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Major Theodore Van Kirk, Navigator Of The Enola Gay And The Last Remaining Crewmember, Has Passed On

Major Theodore Van Kirk, Navigator Of The Enola Gay And The Last Remaining Crewmember, Has Passed On

As the automotive world gears up for the racing out at the salt flats near Wendover, Utah, a reflection needs to be made. Among the scrub, mountains and salt, seventy years ago, men started training for what is still to this day the most awe-inspiring and utterly horrific act that has ever befallen the Earth. Theodore “Dutch” Van Kirk, the navigator of the Enola Gay the day the B-29 dropped the first atomic bomb over Hiroshima, Japan, passed away on July 28, 2014 at a retirement home in Stone Mountain, Georgia at the age of 93.

Van Kirk commissioned into the Army Air Force on April 1, 1942 and was transferred to the 97th Bomb Group, where he flew with Paul Tibbets and Tom Ferebee, the other two men who would accompany him on the fateful Hiroshima mission. From 1942 to 1943, Van Kirk was in Europe. After returning to the U.S. in June 1943, he taught as an instructor navigator until November 1944, when he was transferred to the 509th Composite Group at Wendover Field, Utah. From November 1944 until June, 1945, they trained constantly for the upcoming mission.

Van Kirk left the service in 1946 as a Major. He received a Bachelor’s and Master’s of Science degree from Bucknell University and worked at DuPont in various positions for over 35 years. In 2012 he wrote a book, “My True Course”.

It is impossible to place oneself into the mind of a 24-year-old who is taking part of such an operation. Words will never, ever do it justice. As a war veteran myself, I can’t scratch the surface of what it must have been like to stand outside in the evening, with the dust and the salt swirling around, reflecting on the weight of what he was preparing for. There was no discussion of the project allowed; any talk out of work time, even to other crew members, could earn the violator a trip to a remote post. Any and every feeling he had about the mission at hand, he had to deal with himself.

Standing on the salt before the engines fire up and the crowds arrive is a haunting experience. The solitude and starkness of Bonneville make a perfect reflection of the time that Van Kirk spent there: purely alone. Over the years, he worked well in society, raised a family, and did what everyone tries to do in life. How he did that is incomprehensible knowing what must have weighed on his mind every day. If you ever get out to the Salt Flats, stop for a second and listen to the wind. You just might hear the props of a B-29.

Godspeed, Major.


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12 thoughts on “Major Theodore Van Kirk, Navigator Of The Enola Gay And The Last Remaining Crewmember, Has Passed On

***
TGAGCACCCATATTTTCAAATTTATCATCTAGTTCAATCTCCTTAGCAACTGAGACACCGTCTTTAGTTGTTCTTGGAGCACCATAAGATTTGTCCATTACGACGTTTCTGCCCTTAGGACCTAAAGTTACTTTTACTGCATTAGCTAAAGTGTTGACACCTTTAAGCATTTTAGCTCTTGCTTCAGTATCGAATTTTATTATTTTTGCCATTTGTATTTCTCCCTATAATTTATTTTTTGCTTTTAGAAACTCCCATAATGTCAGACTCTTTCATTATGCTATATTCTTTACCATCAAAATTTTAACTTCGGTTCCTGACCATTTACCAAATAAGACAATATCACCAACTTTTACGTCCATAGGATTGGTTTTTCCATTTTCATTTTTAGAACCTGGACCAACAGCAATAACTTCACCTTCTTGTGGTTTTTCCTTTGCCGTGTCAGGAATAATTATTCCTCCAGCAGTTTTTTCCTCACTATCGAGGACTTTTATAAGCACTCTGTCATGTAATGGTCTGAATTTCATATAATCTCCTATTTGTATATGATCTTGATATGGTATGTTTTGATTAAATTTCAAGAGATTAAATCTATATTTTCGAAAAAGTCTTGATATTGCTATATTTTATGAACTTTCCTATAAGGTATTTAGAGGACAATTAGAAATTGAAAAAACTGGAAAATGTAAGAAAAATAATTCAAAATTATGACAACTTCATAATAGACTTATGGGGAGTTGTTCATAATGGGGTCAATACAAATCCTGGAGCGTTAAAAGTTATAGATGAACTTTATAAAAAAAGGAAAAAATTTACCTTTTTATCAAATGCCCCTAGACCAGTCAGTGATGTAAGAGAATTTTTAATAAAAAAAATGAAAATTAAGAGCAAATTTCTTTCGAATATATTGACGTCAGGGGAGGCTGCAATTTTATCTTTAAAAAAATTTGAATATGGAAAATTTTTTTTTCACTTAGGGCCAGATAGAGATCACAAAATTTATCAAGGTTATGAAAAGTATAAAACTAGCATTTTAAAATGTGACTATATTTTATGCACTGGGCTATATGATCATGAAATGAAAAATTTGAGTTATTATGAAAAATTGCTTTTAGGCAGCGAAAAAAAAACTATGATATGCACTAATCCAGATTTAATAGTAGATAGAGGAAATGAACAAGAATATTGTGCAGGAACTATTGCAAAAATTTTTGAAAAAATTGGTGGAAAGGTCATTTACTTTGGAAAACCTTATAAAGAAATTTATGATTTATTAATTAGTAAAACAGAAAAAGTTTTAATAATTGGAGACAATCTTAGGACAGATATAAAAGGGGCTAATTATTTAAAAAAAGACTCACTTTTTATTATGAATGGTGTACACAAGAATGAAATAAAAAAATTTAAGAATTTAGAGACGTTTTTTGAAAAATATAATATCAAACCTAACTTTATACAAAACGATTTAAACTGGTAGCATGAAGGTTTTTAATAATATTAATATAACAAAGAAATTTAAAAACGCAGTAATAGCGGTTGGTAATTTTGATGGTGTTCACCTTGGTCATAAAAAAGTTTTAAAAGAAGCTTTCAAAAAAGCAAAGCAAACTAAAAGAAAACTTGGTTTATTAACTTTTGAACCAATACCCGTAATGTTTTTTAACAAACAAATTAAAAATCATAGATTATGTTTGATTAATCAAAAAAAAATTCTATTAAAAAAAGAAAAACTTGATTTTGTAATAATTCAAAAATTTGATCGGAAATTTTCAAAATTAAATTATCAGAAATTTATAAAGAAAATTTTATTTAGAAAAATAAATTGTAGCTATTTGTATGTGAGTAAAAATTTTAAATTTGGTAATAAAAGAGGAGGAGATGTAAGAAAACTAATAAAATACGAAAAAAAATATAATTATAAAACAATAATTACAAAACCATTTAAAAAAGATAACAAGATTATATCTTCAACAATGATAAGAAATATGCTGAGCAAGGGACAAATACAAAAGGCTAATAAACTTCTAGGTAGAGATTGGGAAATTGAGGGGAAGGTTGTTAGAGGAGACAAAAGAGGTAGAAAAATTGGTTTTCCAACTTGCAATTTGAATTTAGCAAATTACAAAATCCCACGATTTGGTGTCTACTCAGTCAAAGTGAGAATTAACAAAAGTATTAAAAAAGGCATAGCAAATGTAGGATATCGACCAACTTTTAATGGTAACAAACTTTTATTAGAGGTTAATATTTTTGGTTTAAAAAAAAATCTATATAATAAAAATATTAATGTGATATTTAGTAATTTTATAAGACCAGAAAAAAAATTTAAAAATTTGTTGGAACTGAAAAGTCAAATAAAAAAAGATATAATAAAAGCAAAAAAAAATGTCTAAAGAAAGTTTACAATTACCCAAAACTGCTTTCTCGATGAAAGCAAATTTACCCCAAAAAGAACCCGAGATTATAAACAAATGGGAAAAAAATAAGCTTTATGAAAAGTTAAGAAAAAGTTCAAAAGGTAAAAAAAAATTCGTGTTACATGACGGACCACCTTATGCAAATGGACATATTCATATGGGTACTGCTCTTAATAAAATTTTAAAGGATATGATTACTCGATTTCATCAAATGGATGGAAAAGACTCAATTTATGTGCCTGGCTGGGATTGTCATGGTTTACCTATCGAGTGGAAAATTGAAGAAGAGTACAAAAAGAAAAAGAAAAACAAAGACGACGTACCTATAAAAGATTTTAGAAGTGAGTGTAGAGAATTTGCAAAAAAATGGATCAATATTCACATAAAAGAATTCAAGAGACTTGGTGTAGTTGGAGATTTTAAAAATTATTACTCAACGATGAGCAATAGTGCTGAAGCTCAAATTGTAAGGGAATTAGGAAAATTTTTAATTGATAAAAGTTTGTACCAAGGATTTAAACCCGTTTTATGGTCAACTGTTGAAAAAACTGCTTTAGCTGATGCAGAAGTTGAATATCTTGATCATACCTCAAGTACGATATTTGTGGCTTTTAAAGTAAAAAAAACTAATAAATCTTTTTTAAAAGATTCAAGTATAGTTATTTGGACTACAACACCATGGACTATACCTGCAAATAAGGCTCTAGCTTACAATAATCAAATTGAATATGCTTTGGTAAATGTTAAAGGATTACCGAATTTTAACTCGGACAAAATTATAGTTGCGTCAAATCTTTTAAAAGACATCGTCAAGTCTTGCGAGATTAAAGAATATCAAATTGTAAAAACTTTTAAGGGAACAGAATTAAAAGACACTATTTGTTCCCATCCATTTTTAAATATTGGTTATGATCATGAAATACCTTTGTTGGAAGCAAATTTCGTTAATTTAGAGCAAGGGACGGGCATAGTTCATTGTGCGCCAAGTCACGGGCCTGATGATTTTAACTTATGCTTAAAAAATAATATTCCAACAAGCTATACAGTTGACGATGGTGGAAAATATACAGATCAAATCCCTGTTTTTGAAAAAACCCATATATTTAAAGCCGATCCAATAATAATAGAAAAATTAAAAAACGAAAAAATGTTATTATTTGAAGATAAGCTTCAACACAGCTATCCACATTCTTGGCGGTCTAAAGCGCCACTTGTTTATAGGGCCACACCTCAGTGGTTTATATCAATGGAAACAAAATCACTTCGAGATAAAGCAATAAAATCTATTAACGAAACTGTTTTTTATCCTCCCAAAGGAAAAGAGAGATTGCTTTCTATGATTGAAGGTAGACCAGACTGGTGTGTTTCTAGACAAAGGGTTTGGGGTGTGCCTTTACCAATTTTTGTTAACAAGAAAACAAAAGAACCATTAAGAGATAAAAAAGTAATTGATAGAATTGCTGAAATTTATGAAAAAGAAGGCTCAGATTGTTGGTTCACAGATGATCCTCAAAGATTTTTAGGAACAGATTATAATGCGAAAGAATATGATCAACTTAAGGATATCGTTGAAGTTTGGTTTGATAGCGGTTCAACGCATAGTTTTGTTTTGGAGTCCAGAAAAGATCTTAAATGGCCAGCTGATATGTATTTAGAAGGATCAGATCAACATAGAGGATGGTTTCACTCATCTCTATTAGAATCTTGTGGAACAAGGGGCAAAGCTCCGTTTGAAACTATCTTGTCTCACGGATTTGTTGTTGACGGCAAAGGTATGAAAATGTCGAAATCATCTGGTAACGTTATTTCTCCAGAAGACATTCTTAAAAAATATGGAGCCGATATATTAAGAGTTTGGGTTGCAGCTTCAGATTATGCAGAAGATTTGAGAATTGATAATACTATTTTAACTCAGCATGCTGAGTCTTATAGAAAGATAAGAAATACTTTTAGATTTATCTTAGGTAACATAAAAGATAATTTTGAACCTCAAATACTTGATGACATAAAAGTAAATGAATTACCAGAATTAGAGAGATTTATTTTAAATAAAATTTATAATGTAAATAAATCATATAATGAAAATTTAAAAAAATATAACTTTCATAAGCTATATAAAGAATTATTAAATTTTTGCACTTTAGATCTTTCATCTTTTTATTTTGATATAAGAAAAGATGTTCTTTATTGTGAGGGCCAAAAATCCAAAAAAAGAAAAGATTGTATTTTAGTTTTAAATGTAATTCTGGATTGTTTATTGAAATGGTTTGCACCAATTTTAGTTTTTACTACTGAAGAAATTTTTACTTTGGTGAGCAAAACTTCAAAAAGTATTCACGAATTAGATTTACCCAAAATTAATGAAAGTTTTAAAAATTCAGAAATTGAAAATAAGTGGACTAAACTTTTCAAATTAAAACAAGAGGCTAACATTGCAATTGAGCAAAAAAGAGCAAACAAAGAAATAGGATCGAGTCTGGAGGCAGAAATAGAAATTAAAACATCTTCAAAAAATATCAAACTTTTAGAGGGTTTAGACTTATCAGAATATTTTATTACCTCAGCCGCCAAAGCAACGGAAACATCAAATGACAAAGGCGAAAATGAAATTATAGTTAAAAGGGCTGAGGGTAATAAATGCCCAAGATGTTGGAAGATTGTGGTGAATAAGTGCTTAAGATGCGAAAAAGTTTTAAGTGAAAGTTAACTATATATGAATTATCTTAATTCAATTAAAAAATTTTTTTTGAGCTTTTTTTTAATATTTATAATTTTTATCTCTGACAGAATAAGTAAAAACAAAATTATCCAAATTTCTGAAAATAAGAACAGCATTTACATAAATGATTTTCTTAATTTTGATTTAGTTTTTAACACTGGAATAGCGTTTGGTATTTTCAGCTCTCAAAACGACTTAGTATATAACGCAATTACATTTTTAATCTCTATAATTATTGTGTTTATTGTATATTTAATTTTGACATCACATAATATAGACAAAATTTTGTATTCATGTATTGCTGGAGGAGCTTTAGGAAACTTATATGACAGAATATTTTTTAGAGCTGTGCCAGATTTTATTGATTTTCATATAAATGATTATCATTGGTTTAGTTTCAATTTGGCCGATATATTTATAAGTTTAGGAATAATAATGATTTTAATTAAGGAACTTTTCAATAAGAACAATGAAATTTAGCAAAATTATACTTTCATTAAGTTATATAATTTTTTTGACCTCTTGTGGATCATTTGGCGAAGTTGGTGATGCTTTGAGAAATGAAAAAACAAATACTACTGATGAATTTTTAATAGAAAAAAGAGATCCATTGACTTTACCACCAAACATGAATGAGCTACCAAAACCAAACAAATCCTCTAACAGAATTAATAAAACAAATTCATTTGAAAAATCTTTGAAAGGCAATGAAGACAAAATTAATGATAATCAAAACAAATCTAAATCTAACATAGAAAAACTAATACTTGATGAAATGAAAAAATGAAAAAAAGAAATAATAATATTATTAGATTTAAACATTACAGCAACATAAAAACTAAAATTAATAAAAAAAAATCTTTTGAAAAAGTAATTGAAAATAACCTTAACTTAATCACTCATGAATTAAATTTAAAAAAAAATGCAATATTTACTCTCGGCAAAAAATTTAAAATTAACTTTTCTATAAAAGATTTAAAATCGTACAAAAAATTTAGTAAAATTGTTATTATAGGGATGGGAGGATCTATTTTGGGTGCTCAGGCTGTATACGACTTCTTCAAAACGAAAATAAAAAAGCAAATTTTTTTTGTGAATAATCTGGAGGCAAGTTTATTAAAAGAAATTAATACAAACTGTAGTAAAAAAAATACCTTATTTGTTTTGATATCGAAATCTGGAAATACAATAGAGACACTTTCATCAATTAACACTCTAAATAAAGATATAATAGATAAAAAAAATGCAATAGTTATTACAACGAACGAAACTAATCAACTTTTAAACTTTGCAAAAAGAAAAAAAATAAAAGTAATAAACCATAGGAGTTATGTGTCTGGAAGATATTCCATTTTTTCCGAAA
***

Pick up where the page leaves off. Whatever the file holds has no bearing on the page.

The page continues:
1. Gary

    We used to raise men and women. Quite often today, all we have is old children. We should not let our kids live one day more than necessary as children, but raise them to be adults.
    They may well have been the greatest generation we’ll ever see.

    1. Turbo Regal

      Agreed. The thing that has always baffled me is that it took dropping 2 atom bombs on Japan before they would finally give up. You would think after seeing the awful destruction that 1 would have been enough.

      1. Scott Liggett

        It was always dishonorable for a Japanese officer to surrender. They lost more 100,000 men during the battle for Okinawa. Everyone was sure it would take years to take the mainland at the loss of more than 1,000,000 men.

  2. Jim Amos

    I went to a seminar in 2006 where the Major and General Tibbets talked about their story of preparing for the mission. It was very moving. I was able to record it on video and consider it a valuable part of my video library. RIP Major.

  3. Scott Liggett

    When moving to Cali in 1988, I stopped at Bonneville. Was out on the salt alone after running my car where the track was marked. I saw a C-130 come in and turn left to land from the north right at sunset. It was definitely like being on another planet alone.

    My father was a navigator during the cold war, B-47’s, RB-47’s and RC-135’s. No GPS to use back then. He tried showing me how they navigated with wind direction, wind speed, air speed, compass headings and some freaking dial thing (Which I still have). I didn’t have a clue on how they did it.

  4. crazy canuck

    A generation of Doer’s . They didn’t ask whats in it for me ? they just went and did the job . Thanks to all those WW2 Doer’s.

  5. Joe R. Weinberger

    My dads infantry division in Europe after VE day was one of the first units to be shipped out to the Pacific for the invasion of Japan. If it wasn’t for the bravery and determination of the 509th Composite Group and the atomic bombardment, the likelihood of me being on this earth today would have been nil. Godspeed Major and thank you for a job well done. R.I.P.

  6. Powerstroke

    Great words everybody for a great man. “There are those who do and those who think of doing”. They knew what had to be done and did it but what a weight to bare for so many years. God speed and Thank You Major Theodore “Dutch” Van Kirk. R.I.P.

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